Then our peer group kicks in, and they can either help or hinder the process of personal growth. In my case, my friends from school and early adulthood tended to be unconventional. I tried to have it all, marrying a lawyer and writing songs in Nashville and never quite fitting in. Like many writers and artists, I strived for conformity, yearning for acceptance. But as an unknown writer, I was always just on the other side of an invisible door.  I could see the people, smell the food, and hear the music, but I was more spectator than participant. So close,  yet infinitely far.

Artists and creatives who surrender early on my find happiness if they can kill that part of themselves which longs for artistic success. It’s tough to achieve a balance.

We believe, deep in the secret places of our heart, that we are living a certain kind of lie, that there is something else out there in the universe whispering, then shouting, exhorting us to yearn for more. We chaffe against the bonds of the past and the expectations which threaten to confine us. Some of us are lucky enough to shed those shackles, and that is a glorious thing, an awakening of the spirit.

Yet, when we look beyond the borders we have been confined to and set our eyes upon the distant mountaintop, we begin another journey in which our own great expectations do us harm. It’s inevitable.

We dream great dreams and imagine a future of rainbows and unicorns where our art is heard, seen, read, and important. We visualize how things could be and convince ourselves that they not only should be, but that they will be thus because it is our destiny. Ahh, the arrogance of an artist. We must possess some of it, for we dare to believe that someday, somewhere, we will make a difference and that our work will matter. This drive can propel us to great heights, but it can just as easily destroy us.

I write because I must.  My pen touches the page and I and mix color and emotion because I need to pull the swirling tempest of light and darkness out of me and share it with the world.

When I remember this truth, I enjoy the journey toward that lofty peak, savouring the scents and vistas along the way. I am free of expectations and can live, love and laugh in the moment, and the moment is what matters.

I strive to remember, because the moments will only keep slipping away.

Sprinsteen and Me



I met Bruce backstage just before the show. The crowd thundered, the lights were up, and chants of “Bruuuuuuce!” shook the concert hall. I’d promised myself not to gush and fanboy, but there I was in the same room with the E-Street Band and the Boss himself was grinning at me.

“Hey, man,” he said in that raspy voice I’d heard a million times on worn out cassettes and CDs. “How’ya doing? I’m glad you could make the show. I read your book, and it’s pretty good. I thought you might like to join me onstage for the last song. We’re gonna close with “Chimes of Freedom.”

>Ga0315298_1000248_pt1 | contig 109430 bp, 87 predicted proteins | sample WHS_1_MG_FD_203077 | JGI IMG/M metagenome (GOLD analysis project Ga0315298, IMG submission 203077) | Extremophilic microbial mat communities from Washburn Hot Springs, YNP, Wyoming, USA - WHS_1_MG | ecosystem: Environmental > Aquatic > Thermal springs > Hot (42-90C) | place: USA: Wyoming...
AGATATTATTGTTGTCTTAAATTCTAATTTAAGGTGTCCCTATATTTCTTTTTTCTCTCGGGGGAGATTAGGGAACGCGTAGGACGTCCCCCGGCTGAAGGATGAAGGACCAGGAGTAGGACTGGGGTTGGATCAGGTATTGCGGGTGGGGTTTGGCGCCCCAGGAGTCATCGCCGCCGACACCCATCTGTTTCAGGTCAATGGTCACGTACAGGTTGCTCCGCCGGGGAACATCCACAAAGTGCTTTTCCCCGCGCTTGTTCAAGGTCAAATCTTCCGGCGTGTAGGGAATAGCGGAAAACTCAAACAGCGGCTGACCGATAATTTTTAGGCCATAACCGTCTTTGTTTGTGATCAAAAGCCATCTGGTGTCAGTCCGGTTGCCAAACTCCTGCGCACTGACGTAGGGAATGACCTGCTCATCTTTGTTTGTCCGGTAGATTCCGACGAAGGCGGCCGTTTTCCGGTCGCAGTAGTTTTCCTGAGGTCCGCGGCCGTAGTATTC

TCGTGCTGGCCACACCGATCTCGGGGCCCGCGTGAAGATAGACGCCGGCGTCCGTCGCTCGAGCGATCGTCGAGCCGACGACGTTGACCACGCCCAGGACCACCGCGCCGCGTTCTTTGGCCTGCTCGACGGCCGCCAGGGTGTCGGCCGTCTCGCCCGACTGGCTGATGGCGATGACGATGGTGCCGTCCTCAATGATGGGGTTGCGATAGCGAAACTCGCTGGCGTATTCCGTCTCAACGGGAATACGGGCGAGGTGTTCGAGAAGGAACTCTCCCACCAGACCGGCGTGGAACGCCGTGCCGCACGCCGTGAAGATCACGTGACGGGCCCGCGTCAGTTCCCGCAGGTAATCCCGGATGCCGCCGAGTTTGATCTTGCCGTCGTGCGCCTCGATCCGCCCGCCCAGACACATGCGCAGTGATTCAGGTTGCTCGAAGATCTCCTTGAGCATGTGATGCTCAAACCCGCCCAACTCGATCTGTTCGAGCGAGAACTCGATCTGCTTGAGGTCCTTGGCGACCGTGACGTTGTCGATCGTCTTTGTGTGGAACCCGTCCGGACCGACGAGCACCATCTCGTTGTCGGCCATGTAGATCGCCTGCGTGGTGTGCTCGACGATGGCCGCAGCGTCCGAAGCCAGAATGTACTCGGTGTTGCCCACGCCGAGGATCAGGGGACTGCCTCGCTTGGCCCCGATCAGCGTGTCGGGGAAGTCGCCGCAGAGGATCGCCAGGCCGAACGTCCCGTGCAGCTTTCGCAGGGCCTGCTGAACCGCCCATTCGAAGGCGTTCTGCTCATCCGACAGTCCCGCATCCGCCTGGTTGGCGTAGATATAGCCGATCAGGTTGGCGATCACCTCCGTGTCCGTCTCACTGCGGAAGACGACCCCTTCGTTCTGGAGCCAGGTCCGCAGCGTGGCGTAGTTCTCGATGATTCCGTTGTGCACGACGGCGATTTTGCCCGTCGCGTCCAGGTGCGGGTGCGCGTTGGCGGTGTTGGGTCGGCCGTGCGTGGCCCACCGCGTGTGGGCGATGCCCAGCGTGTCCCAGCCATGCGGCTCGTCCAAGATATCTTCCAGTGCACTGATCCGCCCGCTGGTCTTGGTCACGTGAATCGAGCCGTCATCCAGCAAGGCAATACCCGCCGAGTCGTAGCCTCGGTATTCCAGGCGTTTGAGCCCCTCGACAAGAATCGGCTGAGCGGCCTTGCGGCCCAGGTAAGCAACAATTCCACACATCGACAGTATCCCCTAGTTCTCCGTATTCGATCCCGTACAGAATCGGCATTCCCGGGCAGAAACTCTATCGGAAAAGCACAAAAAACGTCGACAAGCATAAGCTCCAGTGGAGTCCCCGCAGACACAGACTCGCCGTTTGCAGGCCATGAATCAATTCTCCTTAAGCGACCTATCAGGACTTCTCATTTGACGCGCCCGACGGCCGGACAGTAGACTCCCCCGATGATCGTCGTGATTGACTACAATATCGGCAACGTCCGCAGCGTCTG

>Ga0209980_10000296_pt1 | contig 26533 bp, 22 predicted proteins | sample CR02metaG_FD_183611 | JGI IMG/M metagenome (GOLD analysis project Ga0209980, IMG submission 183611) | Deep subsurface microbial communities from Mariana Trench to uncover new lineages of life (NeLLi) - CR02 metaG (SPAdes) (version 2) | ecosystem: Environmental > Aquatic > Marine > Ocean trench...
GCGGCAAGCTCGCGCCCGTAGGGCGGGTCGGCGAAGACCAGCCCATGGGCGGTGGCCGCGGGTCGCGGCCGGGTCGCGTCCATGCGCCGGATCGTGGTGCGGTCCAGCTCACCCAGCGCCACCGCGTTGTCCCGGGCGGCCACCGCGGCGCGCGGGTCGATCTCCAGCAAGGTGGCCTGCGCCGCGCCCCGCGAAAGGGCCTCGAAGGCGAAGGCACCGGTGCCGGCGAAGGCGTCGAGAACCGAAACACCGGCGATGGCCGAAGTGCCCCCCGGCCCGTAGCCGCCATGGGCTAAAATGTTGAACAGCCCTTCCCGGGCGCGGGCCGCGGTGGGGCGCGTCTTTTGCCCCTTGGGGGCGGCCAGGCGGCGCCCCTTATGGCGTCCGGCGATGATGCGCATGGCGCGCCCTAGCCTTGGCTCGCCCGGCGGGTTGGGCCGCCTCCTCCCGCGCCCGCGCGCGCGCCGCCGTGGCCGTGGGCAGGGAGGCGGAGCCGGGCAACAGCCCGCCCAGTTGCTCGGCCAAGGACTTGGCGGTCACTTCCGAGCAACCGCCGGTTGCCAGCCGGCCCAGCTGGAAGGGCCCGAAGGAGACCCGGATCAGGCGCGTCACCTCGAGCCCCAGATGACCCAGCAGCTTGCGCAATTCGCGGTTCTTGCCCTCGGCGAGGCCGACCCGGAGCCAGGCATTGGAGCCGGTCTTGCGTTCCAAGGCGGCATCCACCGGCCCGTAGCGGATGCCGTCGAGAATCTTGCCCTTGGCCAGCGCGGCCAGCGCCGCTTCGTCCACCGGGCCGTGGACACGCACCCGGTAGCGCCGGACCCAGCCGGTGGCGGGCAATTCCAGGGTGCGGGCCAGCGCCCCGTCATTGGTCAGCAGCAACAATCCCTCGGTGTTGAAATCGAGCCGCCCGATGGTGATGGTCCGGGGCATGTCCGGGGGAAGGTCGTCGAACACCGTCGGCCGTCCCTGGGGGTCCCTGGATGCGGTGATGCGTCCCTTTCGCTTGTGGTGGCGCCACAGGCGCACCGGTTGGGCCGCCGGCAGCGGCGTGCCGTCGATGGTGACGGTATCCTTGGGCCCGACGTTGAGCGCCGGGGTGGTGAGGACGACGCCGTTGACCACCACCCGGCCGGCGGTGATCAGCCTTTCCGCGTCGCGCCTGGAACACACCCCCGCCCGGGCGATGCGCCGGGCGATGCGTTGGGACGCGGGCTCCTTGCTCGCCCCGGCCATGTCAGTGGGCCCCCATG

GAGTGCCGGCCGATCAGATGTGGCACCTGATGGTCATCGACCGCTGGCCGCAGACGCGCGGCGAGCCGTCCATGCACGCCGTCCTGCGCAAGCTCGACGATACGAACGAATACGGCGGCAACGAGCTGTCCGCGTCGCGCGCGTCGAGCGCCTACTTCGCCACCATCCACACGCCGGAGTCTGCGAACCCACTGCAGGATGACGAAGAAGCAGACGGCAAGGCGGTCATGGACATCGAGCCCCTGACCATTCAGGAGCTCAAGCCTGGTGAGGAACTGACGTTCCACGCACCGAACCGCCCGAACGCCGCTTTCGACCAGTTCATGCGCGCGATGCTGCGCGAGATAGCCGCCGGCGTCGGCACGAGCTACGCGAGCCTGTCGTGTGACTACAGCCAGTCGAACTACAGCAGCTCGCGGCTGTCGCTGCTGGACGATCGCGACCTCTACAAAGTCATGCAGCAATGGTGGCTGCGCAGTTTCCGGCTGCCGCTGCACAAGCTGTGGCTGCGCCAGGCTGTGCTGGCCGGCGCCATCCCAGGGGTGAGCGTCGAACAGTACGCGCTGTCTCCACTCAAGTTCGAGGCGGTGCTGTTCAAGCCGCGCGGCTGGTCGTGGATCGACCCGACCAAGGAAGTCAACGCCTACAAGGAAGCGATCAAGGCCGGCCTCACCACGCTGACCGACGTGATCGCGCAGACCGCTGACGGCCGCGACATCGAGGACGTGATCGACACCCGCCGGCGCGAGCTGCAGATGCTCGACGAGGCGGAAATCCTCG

“Um,” I stammered, aware that I was sweating profusely and that I couldn’t feel my legs.

“Well? Do you know the song? You look like an idiot just standing there. Can you speak?

Of course, that never happened and it never will, but it’s a nice dream. Bruce Springsteen has inspired me for about thirty years now, and it’s both funny and more than a little absurd in the way that he and his music have influenced my life. I wonder what I’d say, if I had the opportunity to speak in coherent sentences.

The Music and Memories

I saw Springsteen in concert for the first time back in 1986 on the Born in the USA tour at the Orange Bowl in Miami. I’d been a casual listener before that, but the concert changed me into a lifelong fan. There was an electricity in the air, a palpable thrum and connectivity throughout 80,000 people, and when he launched into Glory Days, there were tears in my eyes.

In my mind, perhaps the most amazing thing about Springsteen’s music is the way it grows with you. When I heard Glory Days, I was a senior in high school, and the song meant something entirely different then than it does to me now. Same thing with The River; I felt the quiet desperation in the lyric and that mournful harmonica riff, and I knew I didn’t want to wind up like that, where I looked back years later with a misplaced fondness upon a youth wasted, where being trapped was a way of life. Later on, I could relate with a certain horror to some of the bleak songs, yet I found hope in them, too. Born to Run and Thunder Road acknowledge boundaries and the self-made prison life can become, yet are ultimately gloriously triumphant. A lot of his music is about pushing through, breaking those chains, and busting out.